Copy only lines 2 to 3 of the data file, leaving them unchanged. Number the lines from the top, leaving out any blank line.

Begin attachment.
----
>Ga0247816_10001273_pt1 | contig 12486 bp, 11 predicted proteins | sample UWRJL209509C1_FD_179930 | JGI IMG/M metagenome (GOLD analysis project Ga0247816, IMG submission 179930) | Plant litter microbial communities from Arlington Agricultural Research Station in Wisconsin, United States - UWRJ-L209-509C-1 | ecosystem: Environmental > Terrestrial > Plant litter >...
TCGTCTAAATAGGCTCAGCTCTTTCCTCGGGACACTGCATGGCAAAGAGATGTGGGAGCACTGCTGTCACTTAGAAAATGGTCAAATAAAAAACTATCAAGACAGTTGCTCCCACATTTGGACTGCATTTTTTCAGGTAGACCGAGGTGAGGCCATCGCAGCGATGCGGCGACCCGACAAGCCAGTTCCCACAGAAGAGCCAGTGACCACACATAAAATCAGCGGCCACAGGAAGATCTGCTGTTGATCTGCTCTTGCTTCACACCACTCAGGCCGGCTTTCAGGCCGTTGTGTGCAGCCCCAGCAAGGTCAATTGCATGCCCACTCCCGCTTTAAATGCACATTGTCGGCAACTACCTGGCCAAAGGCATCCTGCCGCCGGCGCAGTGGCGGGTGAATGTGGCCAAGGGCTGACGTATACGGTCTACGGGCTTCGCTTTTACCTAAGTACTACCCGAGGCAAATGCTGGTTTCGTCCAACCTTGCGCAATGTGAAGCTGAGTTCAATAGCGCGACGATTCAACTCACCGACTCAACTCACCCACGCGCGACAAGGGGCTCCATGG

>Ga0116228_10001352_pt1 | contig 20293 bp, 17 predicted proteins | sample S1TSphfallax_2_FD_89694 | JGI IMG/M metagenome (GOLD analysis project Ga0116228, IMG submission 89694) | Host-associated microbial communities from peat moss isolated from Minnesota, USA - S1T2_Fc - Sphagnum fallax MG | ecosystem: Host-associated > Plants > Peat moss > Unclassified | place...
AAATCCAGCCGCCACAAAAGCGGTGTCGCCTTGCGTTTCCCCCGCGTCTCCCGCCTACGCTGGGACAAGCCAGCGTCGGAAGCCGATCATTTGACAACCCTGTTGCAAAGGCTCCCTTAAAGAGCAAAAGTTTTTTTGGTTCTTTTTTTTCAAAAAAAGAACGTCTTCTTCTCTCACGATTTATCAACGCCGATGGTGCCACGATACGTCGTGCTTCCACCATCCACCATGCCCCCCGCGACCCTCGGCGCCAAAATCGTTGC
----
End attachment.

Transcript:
TCGTCTAAATAGGCTCAGCTCTTTCCTCGGGACACTGCATGGCAAAGAGATGTGGGAGCACTGCTGTCACTTAGAAAATGGTCAAATAAAAAACTATCAAGACAGTTGCTCCCACATTTGGACTGCATTTTTTCAGGTAGACCGAGGTGAGGCCATCGCAGCGATGCGGCGACCCGACAAGCCAGTTCCCACAGAAGAGCCAGTGACCACACATAAAATCAGCGGCCACAGGAAGATCTGCTGTTGATCTGCTCTTGCTTCACACCACTCAGGCCGGCTTTCAGGCCGTTGTGTGCAGCCCCAGCAAGGTCAATTGCATGCCCACTCCCGCTTTAAATGCACATTGTCGGCAACTACCTGGCCAAAGGCATCCTGCCGCCGGCGCAGTGGCGGGTGAATGTGGCCAAGGGCTGACGTATACGGTCTACGGGCTTCGCTTTTACCTAAGTACTACCCGAGGCAAATGCTGGTTTCGTCCAACCTTGCGCAATGTGAAGCTGAGTTCAATAGCGCGACGATTCAACTCACCGACTCAACTCACCCACGCGCGACAAGGGGCTCCATGG

>Ga0116228_10001352_pt1 | contig 20293 bp, 17 predicted proteins | sample S1TSphfallax_2_FD_89694 | JGI IMG/M metagenome (GOLD analysis project Ga0116228, IMG submission 89694) | Host-associated microbial communities from peat moss isolated from Minnesota, USA - S1T2_Fc - Sphagnum fallax MG | ecosystem: Host-associated > Plants > Peat moss > Unclassified | place...